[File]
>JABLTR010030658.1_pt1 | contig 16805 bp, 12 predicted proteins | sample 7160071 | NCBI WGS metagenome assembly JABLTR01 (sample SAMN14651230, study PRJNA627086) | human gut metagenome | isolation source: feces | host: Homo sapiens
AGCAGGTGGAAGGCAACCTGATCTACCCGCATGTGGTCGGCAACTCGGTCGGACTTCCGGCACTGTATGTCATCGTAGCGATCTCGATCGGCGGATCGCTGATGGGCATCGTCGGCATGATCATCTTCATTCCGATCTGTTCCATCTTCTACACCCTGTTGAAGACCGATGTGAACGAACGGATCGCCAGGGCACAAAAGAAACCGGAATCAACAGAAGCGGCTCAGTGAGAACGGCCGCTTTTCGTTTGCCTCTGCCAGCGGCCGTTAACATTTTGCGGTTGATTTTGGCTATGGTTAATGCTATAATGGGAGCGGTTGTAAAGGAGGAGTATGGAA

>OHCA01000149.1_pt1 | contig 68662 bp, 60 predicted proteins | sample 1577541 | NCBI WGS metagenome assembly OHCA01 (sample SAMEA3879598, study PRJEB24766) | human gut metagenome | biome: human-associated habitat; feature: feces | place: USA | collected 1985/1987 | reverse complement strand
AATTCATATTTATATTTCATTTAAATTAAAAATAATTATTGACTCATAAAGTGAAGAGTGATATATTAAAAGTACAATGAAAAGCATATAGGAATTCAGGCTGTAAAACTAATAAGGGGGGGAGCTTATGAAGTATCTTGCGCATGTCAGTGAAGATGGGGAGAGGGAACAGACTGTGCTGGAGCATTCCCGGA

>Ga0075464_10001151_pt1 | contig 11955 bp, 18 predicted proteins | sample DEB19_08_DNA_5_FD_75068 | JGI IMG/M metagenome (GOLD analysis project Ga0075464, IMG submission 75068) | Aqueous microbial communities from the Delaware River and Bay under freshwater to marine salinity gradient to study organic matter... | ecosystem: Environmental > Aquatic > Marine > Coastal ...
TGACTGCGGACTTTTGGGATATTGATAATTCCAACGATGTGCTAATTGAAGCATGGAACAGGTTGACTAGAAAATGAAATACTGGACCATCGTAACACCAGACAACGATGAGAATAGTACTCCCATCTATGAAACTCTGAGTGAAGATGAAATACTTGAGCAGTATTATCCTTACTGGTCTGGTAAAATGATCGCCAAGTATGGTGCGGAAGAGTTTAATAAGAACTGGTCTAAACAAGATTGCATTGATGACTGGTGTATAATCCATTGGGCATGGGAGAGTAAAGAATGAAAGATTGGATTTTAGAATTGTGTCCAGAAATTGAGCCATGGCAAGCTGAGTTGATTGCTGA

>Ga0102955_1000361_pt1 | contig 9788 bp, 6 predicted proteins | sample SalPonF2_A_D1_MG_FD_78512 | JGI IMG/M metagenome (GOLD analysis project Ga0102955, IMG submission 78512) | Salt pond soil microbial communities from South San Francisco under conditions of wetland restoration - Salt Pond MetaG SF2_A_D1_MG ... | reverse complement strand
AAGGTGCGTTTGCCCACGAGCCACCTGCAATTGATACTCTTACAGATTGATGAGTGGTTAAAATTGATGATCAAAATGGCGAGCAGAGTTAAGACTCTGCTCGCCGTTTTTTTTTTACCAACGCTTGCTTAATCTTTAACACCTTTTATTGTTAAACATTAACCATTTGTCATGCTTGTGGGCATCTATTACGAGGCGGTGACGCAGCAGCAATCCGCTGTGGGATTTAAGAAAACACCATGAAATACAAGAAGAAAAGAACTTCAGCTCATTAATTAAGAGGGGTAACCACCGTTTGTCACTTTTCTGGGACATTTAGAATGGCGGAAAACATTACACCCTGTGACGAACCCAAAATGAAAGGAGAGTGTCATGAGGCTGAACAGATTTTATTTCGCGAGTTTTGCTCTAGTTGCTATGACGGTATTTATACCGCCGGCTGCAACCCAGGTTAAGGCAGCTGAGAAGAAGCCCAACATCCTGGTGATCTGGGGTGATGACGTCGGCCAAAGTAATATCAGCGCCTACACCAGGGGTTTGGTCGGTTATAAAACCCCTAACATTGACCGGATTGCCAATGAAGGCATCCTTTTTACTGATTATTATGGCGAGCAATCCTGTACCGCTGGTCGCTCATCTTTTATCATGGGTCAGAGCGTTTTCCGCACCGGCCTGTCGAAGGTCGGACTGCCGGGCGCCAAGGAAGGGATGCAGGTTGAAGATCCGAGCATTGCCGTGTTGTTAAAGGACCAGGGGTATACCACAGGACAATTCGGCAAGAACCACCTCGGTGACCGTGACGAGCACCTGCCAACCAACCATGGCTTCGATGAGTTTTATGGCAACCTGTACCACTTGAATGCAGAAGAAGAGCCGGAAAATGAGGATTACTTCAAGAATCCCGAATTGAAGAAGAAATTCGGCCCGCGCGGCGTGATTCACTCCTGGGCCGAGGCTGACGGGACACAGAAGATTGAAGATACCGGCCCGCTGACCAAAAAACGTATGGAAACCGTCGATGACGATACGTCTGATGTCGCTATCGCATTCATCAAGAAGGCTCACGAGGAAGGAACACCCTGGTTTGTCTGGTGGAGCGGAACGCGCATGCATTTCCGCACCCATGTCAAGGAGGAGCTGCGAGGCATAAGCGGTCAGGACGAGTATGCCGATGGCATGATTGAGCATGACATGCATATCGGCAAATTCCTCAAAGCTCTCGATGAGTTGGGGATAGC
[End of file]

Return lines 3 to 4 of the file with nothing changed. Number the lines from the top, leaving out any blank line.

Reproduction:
>OHCA01000149.1_pt1 | contig 68662 bp, 60 predicted proteins | sample 1577541 | NCBI WGS metagenome assembly OHCA01 (sample SAMEA3879598, study PRJEB24766) | human gut metagenome | biome: human-associated habitat; feature: feces | place: USA | collected 1985/1987 | reverse complement strand
AATTCATATTTATATTTCATTTAAATTAAAAATAATTATTGACTCATAAAGTGAAGAGTGATATATTAAAAGTACAATGAAAAGCATATAGGAATTCAGGCTGTAAAACTAATAAGGGGGGGAGCTTATGAAGTATCTTGCGCATGTCAGTGAAGATGGGGAGAGGGAACAGACTGTGCTGGAGCATTCCCGGA